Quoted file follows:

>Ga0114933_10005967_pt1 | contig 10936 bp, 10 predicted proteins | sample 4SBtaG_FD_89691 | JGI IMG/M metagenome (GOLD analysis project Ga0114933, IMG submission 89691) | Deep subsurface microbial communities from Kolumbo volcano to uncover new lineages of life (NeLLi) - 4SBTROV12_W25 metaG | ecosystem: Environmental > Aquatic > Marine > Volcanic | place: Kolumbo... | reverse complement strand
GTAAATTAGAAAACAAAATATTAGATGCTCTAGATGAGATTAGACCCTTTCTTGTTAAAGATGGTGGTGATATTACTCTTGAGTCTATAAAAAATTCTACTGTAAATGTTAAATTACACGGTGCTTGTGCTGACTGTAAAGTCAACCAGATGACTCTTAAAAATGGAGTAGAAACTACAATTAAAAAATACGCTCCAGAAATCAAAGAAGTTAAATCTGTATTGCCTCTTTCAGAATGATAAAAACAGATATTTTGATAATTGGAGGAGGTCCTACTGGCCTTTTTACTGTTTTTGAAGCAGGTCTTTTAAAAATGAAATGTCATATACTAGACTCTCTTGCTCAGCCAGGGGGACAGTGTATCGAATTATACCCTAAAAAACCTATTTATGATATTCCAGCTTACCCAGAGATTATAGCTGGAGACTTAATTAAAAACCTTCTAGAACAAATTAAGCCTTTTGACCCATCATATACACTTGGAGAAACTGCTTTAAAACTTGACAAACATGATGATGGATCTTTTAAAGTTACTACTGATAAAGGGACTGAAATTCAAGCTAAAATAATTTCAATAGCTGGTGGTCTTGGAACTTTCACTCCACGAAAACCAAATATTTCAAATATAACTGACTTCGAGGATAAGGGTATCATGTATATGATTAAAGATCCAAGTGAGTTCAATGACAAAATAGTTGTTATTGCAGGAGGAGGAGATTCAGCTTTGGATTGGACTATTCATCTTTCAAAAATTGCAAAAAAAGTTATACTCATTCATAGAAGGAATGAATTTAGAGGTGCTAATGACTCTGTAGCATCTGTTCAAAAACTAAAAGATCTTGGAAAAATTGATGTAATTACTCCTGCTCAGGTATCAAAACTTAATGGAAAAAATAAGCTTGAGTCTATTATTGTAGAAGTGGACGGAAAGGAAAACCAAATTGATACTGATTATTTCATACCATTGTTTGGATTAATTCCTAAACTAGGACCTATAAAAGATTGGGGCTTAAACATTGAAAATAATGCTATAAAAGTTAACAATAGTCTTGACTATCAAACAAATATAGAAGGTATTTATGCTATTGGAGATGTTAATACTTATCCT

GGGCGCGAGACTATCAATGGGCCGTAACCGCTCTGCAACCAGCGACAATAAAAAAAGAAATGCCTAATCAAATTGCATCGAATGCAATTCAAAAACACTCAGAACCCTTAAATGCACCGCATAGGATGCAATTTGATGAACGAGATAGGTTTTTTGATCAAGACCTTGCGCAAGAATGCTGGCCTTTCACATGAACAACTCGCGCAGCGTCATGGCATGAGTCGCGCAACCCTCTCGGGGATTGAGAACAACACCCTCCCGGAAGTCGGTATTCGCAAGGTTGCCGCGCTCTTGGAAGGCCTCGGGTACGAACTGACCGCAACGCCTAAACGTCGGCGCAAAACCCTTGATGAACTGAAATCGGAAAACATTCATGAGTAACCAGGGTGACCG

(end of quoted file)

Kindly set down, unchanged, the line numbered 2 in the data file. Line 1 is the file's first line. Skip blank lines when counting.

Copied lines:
GTAAATTAGAAAACAAAATATTAGATGCTCTAGATGAGATTAGACCCTTTCTTGTTAAAGATGGTGGTGATATTACTCTTGAGTCTATAAAAAATTCTACTGTAAATGTTAAATTACACGGTGCTTGTGCTGACTGTAAAGTCAACCAGATGACTCTTAAAAATGGAGTAGAAACTACAATTAAAAAATACGCTCCAGAAATCAAAGAAGTTAAATCTGTATTGCCTCTTTCAGAATGATAAAAACAGATATTTTGATAATTGGAGGAGGTCCTACTGGCCTTTTTACTGTTTTTGAAGCAGGTCTTTTAAAAATGAAATGTCATATACTAGACTCTCTTGCTCAGCCAGGGGGACAGTGTATCGAATTATACCCTAAAAAACCTATTTATGATATTCCAGCTTACCCAGAGATTATAGCTGGAGACTTAATTAAAAACCTTCTAGAACAAATTAAGCCTTTTGACCCATCATATACACTTGGAGAAACTGCTTTAAAACTTGACAAACATGATGATGGATCTTTTAAAGTTACTACTGATAAAGGGACTGAAATTCAAGCTAAAATAATTTCAATAGCTGGTGGTCTTGGAACTTTCACTCCACGAAAACCAAATATTTCAAATATAACTGACTTCGAGGATAAGGGTATCATGTATATGATTAAAGATCCAAGTGAGTTCAATGACAAAATAGTTGTTATTGCAGGAGGAGGAGATTCAGCTTTGGATTGGACTATTCATCTTTCAAAAATTGCAAAAAAAGTTATACTCATTCATAGAAGGAATGAATTTAGAGGTGCTAATGACTCTGTAGCATCTGTTCAAAAACTAAAAGATCTTGGAAAAATTGATGTAATTACTCCTGCTCAGGTATCAAAACTTAATGGAAAAAATAAGCTTGAGTCTATTATTGTAGAAGTGGACGGAAAGGAAAACCAAATTGATACTGATTATTTCATACCATTGTTTGGATTAATTCCTAAACTAGGACCTATAAAAGATTGGGGCTTAAACATTGAAAATAATGCTATAAAAGTTAACAATAGTCTTGACTATCAAACAAATATAGAAGGTATTTATGCTATTGGAGATGTTAATACTTATCCT